David Copperfield By Charles Dickens Chapters 9-10

A figure appeared in the distance before long, and I soon knew it to be Em'ly, who was a little creature still in stature, though she was grown. But when she drew nearer, and I saw her blue eyes looking bluer, and her dimpled face looking brighter, and her whole self prettier and gayer, a curious feeling came over me that made me pretend not to know her, and pass by as if I were looking at something a long way off. I have done such a thing since in later life, or I am mistaken.

Little Em'ly didn't care a bit. She saw me well enough; but instead of turning round and calling after me, ran away laughing. This obliged me to run after her, and she ran so fast that we were very near the cottage before I caught her.

'Oh, it's you, is it?' said little Em'ly.

'Why, you knew who it was, Em'ly,' said I.

'And didn't YOU know who it was?' said Em'ly. I was going to kiss her, but she covered her cherry lips with her hands, and said she wasn't a baby now, and ran away, laughing more than ever, into the house.

She seemed to delight in teasing me, which was a change in her I wondered at very much. The tea table was ready, and our little locker was put out in its old place, but instead of coming to sit by me, she went and bestowed her company upon that grumbling Mrs. Gummidge: and on Mr. Peggotty's inquiring why, rumpled her hair all over her face to hide it, and could do nothing but laugh.

'A little puss, it is!' said Mr. Peggotty, patting her with his great hand.

'So sh' is! so sh' is!' cried Ham. 'Mas'r Davy bor', so sh' is!' and he sat and chuckled at her for some time, in a state of mingled admiration and delight, that made his face a burning red.

Little Em'ly was spoiled by them all, in fact; and by no one more than Mr. Peggotty himself, whom she could have coaxed into anything, by only going and laying her cheek against his rough whisker. That was my opinion, at least, when I saw her do it; and I held Mr. Peggotty to be thoroughly in the right. But she was so affectionate and sweet-natured, and had such a pleasant manner of being both sly and shy at once, that she captivated me more than ever.

She was tender-hearted, too; for when, as we sat round the fire after tea, an allusion was made by Mr. Peggotty over his pipe to the loss I had sustained, the tears stood in her eyes, and she looked at me so kindly across the table, that I felt quite thankful to her.

'Ah!' said Mr. Peggotty, taking up her curls, and running them over his hand like water, 'here's another orphan, you see, sir. And here,' said Mr. Peggotty, giving Ham a backhanded knock in the chest, 'is another of 'em, though he don't look much like it.'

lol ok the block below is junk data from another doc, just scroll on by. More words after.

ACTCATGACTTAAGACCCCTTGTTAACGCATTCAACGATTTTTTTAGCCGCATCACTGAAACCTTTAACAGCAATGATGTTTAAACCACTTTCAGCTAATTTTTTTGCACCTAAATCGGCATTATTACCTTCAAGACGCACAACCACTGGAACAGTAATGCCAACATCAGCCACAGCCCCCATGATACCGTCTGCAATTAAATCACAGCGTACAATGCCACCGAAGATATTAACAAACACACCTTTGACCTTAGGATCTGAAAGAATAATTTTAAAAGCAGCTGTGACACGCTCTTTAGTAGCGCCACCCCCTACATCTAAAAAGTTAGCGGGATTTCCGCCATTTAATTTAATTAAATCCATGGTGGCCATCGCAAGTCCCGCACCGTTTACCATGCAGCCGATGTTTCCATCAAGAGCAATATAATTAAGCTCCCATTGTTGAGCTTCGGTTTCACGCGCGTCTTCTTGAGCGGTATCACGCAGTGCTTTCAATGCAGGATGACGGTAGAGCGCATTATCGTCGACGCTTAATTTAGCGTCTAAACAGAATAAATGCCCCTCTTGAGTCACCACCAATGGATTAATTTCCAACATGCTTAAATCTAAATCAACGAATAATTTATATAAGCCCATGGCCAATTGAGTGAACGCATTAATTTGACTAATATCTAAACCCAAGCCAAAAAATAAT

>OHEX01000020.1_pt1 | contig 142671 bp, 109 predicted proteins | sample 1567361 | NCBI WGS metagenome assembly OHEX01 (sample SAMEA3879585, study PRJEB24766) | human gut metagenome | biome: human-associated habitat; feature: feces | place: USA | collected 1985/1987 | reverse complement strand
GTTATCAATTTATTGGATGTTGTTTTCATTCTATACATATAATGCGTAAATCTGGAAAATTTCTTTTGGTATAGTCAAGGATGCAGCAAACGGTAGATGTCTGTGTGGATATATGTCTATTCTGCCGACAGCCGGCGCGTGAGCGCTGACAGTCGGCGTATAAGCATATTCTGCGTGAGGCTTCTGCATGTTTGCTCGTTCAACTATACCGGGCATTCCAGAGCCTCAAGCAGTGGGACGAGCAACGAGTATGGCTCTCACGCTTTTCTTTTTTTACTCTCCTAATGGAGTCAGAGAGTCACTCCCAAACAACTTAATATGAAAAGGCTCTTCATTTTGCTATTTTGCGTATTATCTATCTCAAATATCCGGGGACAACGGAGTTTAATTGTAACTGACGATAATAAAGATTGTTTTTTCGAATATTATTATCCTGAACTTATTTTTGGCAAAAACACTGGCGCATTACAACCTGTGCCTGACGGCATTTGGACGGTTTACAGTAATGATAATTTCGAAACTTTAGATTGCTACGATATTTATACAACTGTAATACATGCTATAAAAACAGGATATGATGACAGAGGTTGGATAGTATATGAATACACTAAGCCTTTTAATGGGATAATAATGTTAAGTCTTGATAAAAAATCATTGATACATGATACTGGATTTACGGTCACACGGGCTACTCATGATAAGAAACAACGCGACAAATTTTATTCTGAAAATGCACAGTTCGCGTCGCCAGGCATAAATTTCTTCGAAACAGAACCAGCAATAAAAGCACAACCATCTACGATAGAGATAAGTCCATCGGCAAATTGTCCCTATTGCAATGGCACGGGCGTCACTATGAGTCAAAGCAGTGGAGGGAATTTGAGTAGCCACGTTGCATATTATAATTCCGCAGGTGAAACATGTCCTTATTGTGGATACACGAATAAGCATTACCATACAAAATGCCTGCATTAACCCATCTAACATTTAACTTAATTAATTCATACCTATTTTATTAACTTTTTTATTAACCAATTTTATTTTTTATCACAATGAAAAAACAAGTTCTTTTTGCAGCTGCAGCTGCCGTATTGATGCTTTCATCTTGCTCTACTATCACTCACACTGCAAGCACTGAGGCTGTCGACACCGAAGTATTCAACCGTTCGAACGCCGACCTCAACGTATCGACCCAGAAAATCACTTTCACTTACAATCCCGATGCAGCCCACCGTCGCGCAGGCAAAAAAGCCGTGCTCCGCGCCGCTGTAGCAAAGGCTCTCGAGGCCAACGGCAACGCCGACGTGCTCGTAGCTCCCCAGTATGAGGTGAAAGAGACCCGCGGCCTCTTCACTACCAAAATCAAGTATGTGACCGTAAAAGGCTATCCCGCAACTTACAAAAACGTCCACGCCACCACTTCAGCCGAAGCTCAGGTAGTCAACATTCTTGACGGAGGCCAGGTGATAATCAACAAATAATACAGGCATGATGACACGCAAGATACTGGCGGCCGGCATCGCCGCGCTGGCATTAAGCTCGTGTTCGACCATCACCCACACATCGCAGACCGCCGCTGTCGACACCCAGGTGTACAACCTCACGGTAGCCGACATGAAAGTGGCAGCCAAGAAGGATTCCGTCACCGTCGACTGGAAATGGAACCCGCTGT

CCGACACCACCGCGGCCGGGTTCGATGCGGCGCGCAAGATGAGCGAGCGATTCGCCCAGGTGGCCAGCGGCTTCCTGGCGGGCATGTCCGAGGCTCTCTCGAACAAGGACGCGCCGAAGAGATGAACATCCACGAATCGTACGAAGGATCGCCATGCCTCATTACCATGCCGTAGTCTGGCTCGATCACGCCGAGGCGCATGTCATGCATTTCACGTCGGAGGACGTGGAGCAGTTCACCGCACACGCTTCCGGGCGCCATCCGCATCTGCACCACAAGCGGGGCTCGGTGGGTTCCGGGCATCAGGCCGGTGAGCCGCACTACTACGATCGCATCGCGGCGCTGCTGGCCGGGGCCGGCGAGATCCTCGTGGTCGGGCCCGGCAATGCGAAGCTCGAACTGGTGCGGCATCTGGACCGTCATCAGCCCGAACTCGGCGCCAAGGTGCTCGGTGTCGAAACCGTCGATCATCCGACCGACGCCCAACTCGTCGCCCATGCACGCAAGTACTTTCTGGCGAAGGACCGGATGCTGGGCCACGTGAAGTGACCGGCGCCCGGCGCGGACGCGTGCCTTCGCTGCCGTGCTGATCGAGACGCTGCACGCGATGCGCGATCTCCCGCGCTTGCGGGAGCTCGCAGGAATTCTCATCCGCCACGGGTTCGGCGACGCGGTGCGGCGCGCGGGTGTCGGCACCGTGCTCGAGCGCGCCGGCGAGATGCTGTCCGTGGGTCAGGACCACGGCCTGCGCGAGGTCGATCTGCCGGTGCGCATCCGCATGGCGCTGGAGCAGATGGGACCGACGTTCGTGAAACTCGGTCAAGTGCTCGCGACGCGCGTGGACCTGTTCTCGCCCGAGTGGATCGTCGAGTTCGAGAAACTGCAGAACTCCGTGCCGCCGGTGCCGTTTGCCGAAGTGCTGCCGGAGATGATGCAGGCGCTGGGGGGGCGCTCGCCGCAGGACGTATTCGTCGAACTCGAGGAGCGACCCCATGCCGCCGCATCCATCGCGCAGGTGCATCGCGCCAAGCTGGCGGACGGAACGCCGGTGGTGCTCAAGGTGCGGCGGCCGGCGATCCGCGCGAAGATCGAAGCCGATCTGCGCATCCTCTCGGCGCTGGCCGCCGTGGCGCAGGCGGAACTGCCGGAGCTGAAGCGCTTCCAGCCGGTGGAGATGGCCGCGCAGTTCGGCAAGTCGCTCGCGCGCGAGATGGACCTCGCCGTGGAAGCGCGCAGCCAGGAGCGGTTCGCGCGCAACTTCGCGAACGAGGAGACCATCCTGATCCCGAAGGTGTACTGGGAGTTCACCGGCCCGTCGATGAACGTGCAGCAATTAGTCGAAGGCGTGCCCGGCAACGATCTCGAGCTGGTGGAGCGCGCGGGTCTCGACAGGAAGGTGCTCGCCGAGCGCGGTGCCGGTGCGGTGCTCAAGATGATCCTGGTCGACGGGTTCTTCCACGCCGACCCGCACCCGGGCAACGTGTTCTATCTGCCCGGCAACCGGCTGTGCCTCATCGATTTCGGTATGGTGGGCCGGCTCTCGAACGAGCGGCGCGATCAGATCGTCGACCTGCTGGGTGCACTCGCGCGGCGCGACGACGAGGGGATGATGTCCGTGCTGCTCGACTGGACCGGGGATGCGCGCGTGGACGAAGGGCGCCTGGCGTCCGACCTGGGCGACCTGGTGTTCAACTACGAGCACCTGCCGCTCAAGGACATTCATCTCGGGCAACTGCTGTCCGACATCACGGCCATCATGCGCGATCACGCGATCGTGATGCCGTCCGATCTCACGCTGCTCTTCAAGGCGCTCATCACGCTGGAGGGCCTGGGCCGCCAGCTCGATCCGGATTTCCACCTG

'If I had you for my guardian, Mr. Peggotty,' said I, shaking my head, 'I don't think I should FEEL much like it.'

'Well said, Mas'r Davy bor'!' cried Ham, in an ecstasy. 'Hoorah! Well said! Nor more you wouldn't! Hor! Hor!' — Here he returned Mr. Peggotty's back-hander, and little Em'ly got up and kissed Mr. Peggotty. 'And how's your friend, sir?' said Mr. Peggotty to me.

'Steerforth?' said I.

'That's the name!' cried Mr. Peggotty, turning to Ham. 'I knowed it was something in our way.'

'You said it was Rudderford,' observed Ham, laughing.

'Well!' retorted Mr. Peggotty. 'And ye steer with a rudder, don't ye? It ain't fur off. How is he, sir?'

'He was very well indeed when I came away, Mr. Peggotty.'

'There's a friend!' said Mr. Peggotty, stretching out his pipe. 'There's a friend, if you talk of friends! Why, Lord love my heart alive, if it ain't a treat to look at him!'

'He is very handsome, is he not?' said I, my heart warming with this praise.

'Handsome!' cried Mr. Peggotty. 'He stands up to you like — like a — why I don't know what he don't stand up to you like. He's so bold!'

'Yes! That's just his character,' said I. 'He's as brave as a lion, and you can't think how frank he is, Mr. Peggotty.'

'And I do suppose, now,' said Mr. Peggotty, looking at me through the smoke of his pipe, 'that in the way of book-larning he'd take the wind out of a'most anything.'

'Yes,' said I, delighted; 'he knows everything. He is astonishingly clever.'

'There's a friend!' murmured Mr. Peggotty, with a grave toss of his head.

'Nothing seems to cost him any trouble,' said I. 'He knows a task if he only looks at it. He is the best cricketer you ever saw. He will give you almost as many men as you like at draughts, and beat you easily.'

Mr. Peggotty gave his head another toss, as much as to say: 'Of course he will.'

'He is such a speaker,' I pursued, 'that he can win anybody over; and I don't know what you'd say if you were to hear him sing, Mr. Peggotty.'

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Barkis, the cart driver, asks David to tell Peggotty: Barkis is willin'. This means Barkis is